This article was first published on 21 October 2011 for my fortnightly column in The Star’s iPad application, ‘A Humble Submission’.
The Bar Council Constitutional Law Committee, which runs the MyConstitution campaign, has always been one of the few Bar Council committees that accept membership from non-lawyers. It is a move initiated by the previous chairperson, and on hindsight, is probably the most important decision ever taken on behalf of the Committee.
As a result, a significant portion of the Committee comprise of non-lawyers. This has brought about vibrancy and dynamism to the Committee that would not be there if the decision was not made.
Many a time, the main movers of a particular project are non-lawyers. Lawyers are sometimes constrained by other priorities; volunteer work should take a back seat to fee-earning work.
This is not an issue as far as the Committee is concerned, after all, the whole point of the campaign is that the Constitution belongs to all, not just lawyers.
Most of the non-lawyers are students from the various public and private universities and colleges from all over the country. The target group of the MyConstitution campaign are youths from 15 to 35 years old, and the student membership is a testament to its reach within this demographic.
We have gone to most private universities and colleges and a few public universities, and with each visit, we managed to gain a number of new recruits for the Committee. We have even gained members from those universities which we have not been to and which do not seem to allow us into their hallowed halls for whatever reasons.
Among our circles, we know these students as those who are ‘activated’. They are politically aware and itching to do something for the country.
Like us, they are fiercely non-partisan and most of the time, have a general aversion to politicians and political parties.
They feel there are many things that can be improved in this country, but have no platform to channel their energies prior to this.
These activated students reminded me of my own self not long ago. I have always been politically aware of the going-ons in this country, even way back when I was in high school.
I was always frustrated with what I perceived as the problems and weaknesses in the country. Yet, I thought that I could not do anything except than to talk about it in nasi kandar restaurants and to rant on my blog (which at that time, was hosted by Friendster).
Even in the UK, I stayed firmly in touch with events in Malaysia and continued to express my sentiments on the Internet.
So the other day, when I was speaking to student Christopher, he told me the reason he had joined as a committee member was because he wanted to do something instead of just talking away at coffee shops.
How his words echoed within me. There are many people like Christopher and also Ern Nian, a former attachment student in my firm.
Young, energetic and vibrant, these students have found movements like MyConstitution and citizen education campaign UndiMsia! as platforms for them to move with. Enough of talking, enough of blogging and tweeting, enough of angry Facebook updates, the youths of Malaysia can now walk the talk.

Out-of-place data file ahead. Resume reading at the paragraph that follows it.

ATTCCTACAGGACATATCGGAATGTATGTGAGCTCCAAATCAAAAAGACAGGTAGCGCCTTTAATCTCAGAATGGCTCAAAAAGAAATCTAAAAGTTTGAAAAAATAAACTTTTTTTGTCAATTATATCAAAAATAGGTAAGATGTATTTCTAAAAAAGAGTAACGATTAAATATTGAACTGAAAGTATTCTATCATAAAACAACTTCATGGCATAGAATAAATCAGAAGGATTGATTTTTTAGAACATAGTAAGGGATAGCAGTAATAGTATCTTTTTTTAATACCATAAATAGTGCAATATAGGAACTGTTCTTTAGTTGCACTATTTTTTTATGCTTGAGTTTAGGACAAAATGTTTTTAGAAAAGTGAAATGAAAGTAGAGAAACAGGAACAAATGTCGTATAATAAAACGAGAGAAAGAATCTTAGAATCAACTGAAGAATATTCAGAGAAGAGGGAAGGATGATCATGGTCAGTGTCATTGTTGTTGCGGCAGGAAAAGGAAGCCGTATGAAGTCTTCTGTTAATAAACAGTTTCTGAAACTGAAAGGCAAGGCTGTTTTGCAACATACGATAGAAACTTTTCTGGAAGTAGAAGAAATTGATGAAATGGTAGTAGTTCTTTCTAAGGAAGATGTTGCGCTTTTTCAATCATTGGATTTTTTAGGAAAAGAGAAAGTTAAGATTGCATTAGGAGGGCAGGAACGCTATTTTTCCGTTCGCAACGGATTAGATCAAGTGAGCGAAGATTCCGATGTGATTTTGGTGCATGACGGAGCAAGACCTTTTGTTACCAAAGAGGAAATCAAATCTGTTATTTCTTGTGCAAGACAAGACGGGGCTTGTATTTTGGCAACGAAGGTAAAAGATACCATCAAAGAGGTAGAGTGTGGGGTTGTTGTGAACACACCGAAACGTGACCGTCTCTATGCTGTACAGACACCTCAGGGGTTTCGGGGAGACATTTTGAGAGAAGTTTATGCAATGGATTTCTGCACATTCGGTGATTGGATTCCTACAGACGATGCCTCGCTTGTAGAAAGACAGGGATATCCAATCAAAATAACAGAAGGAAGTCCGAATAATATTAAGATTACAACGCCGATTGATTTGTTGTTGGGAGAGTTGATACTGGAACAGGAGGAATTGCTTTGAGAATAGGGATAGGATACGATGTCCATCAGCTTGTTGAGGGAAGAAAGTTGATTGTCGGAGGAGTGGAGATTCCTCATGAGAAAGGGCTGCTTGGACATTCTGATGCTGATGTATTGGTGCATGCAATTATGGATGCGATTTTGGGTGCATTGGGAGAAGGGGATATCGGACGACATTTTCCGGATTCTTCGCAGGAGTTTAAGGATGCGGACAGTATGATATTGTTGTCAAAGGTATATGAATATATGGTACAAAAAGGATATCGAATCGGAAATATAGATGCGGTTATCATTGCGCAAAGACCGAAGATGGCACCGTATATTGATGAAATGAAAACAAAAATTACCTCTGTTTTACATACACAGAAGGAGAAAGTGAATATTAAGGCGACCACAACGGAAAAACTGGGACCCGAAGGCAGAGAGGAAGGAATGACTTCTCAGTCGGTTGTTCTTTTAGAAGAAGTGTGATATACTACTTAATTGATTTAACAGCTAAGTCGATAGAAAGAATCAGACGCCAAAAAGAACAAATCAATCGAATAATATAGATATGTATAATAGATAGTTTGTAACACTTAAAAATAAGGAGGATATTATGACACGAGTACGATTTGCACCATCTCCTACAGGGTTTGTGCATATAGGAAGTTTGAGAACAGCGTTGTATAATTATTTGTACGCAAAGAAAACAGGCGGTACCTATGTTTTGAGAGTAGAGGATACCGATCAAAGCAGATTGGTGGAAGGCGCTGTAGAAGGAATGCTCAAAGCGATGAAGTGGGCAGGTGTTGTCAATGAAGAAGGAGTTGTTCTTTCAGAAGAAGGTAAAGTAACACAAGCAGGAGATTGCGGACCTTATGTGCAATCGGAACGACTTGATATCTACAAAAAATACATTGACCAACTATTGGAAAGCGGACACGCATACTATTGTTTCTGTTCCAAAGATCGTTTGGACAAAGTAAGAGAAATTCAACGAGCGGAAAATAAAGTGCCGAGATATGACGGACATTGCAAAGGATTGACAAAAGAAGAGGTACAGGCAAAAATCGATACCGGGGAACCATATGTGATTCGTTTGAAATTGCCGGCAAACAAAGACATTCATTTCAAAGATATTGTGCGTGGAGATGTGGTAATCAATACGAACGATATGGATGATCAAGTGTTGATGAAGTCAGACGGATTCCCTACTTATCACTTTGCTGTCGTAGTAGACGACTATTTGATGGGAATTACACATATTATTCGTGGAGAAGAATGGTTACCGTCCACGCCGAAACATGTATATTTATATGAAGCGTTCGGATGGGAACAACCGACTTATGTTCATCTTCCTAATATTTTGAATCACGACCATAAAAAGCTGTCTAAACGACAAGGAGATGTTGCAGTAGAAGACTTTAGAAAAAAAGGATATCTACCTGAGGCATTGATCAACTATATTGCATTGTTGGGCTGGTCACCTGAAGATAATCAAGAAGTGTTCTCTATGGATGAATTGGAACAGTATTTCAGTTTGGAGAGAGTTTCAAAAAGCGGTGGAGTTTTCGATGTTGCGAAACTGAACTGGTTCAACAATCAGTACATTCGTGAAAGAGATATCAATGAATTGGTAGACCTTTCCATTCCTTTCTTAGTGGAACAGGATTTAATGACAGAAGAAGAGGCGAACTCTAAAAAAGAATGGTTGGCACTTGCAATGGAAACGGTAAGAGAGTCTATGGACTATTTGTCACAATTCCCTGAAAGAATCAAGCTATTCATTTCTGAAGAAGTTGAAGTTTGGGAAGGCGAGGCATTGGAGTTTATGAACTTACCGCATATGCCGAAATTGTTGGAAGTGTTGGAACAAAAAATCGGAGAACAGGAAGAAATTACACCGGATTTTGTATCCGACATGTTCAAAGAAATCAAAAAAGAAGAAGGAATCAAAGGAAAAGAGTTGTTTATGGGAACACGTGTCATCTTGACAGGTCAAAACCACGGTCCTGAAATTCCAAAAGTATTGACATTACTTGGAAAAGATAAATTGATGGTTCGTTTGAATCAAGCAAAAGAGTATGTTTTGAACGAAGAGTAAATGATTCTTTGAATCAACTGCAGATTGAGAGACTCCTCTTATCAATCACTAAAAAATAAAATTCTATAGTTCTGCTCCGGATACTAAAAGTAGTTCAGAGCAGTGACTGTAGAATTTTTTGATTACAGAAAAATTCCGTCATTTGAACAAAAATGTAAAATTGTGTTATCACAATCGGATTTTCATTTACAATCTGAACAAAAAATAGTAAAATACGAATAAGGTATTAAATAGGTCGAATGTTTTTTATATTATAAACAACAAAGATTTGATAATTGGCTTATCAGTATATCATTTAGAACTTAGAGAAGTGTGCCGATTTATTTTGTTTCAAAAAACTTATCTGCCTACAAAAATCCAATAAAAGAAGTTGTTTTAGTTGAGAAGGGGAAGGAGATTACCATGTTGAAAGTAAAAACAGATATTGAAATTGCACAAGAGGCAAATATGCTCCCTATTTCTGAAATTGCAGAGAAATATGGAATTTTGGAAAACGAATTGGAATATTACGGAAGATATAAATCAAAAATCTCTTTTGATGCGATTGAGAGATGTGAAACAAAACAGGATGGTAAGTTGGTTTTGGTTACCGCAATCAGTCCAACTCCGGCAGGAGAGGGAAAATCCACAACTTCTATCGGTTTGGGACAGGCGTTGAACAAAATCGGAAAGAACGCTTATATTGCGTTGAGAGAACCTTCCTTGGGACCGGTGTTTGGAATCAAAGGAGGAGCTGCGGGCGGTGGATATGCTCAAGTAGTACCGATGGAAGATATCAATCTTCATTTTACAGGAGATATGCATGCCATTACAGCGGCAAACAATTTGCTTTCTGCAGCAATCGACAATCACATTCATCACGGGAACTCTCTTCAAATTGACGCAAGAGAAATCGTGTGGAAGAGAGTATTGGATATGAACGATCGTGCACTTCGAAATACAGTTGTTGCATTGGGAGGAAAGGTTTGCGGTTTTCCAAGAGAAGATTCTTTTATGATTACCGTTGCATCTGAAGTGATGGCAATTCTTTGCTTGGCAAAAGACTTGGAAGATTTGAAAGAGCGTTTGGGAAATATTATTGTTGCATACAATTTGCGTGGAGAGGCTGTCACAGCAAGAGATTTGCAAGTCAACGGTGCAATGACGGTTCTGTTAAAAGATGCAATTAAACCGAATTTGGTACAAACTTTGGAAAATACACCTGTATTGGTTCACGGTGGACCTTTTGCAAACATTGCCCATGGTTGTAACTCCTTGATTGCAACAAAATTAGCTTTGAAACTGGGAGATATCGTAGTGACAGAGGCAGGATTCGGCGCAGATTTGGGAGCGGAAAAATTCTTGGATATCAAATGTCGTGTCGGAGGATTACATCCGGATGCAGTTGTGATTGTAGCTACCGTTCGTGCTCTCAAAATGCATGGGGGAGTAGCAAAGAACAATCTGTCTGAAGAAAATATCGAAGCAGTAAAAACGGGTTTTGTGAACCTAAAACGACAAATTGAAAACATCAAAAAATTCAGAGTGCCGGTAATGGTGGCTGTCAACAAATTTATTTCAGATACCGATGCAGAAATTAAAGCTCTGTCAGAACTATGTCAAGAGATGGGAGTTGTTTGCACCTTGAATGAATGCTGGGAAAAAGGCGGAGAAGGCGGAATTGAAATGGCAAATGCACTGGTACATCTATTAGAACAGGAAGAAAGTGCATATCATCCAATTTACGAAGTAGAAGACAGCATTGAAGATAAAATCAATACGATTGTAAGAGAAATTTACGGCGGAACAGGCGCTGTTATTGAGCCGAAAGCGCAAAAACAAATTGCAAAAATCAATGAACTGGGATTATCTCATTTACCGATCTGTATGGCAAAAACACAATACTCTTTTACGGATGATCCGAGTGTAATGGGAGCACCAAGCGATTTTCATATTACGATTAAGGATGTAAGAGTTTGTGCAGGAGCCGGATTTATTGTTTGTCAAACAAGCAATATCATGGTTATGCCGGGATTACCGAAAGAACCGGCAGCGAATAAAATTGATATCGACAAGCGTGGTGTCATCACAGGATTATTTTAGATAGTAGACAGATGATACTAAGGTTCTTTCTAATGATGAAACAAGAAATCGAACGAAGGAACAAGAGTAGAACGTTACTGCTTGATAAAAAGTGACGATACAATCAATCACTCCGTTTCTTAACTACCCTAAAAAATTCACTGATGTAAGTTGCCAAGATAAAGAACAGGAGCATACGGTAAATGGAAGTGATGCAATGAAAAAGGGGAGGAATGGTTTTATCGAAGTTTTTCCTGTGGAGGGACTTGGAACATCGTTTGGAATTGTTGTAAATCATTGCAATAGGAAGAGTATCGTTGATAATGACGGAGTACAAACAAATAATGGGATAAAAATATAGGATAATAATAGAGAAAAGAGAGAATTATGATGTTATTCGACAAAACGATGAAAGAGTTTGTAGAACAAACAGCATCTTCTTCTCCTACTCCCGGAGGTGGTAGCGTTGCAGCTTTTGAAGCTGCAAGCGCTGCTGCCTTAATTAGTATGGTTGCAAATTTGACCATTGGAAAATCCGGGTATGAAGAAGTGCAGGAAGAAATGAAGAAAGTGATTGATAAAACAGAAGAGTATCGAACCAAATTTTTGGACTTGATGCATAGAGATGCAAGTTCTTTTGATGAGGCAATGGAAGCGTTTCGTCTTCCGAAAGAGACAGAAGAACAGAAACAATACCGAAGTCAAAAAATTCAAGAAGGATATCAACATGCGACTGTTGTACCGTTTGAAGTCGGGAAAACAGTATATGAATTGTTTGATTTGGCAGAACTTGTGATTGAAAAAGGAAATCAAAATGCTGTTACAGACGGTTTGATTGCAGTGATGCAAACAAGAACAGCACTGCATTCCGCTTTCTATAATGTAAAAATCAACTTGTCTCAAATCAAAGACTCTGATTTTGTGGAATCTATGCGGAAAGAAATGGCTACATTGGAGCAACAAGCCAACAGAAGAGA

Some seasoned activists have expressed reservations. They felt that many of these students are in this not because they believe in the cause, but because they are attracted to the ‘sexiness’ and ‘cool’ factor of these movements.
Human rights and the constitution are all the rage these days, where people like human rights lawyer Edmund Bon have managed to ‘mainstream’ these causes to a wider audience.
There are also reservations that students are in these movements because of the personalities involved.
Valid concerns, of course. Yet even if personalities are the reason why we jump into activism, it is the cause that will keep us in firmly in it. Personalities come and go; idols will be reduced to mortals once we get to know them better.
But the reason why some of us still do what we do, investing time and effort with nothing in return is because we believe in the cause. Those who are in it for personalities, be they students or lawyers, will inevitably leave sooner or later.
There was a time when the perception was that if one wants to change the country, you need to be in poltics. This may no longer be true.
The youths of today now have various other non-partisan platforms to bring change to society. This will reduce the reverence and dependence that the older generations have to political parties.
This is where UndiMsia!’s ‘Youth Action Groups’ (YAGs) come in. The movement aims to create many YAGs all over the country, in every community and organisation.
These YAGs will be the focal point of youth activism, to educate those in the community or organisation and to reduce the dependence on political parties and politicians.
If UndiMsia! is successful, what we would have is essentially cells of activated, non-partisan youths all over the country moving together for a better Malaysia.
My only advice to these students is, do not neglect your studies. An education does not guarantee you success, but it does open a lot of doors and a lot of opportunities.
Most of the time, it also secures your rice bowl. One cannot partake in activism on an empty stomach.
We live in exciting times. While politicians are mud-slinging and resorting to hurl insults towards each other, the youths of Malaysia are waking up and reclaiming the country. Watch this space.
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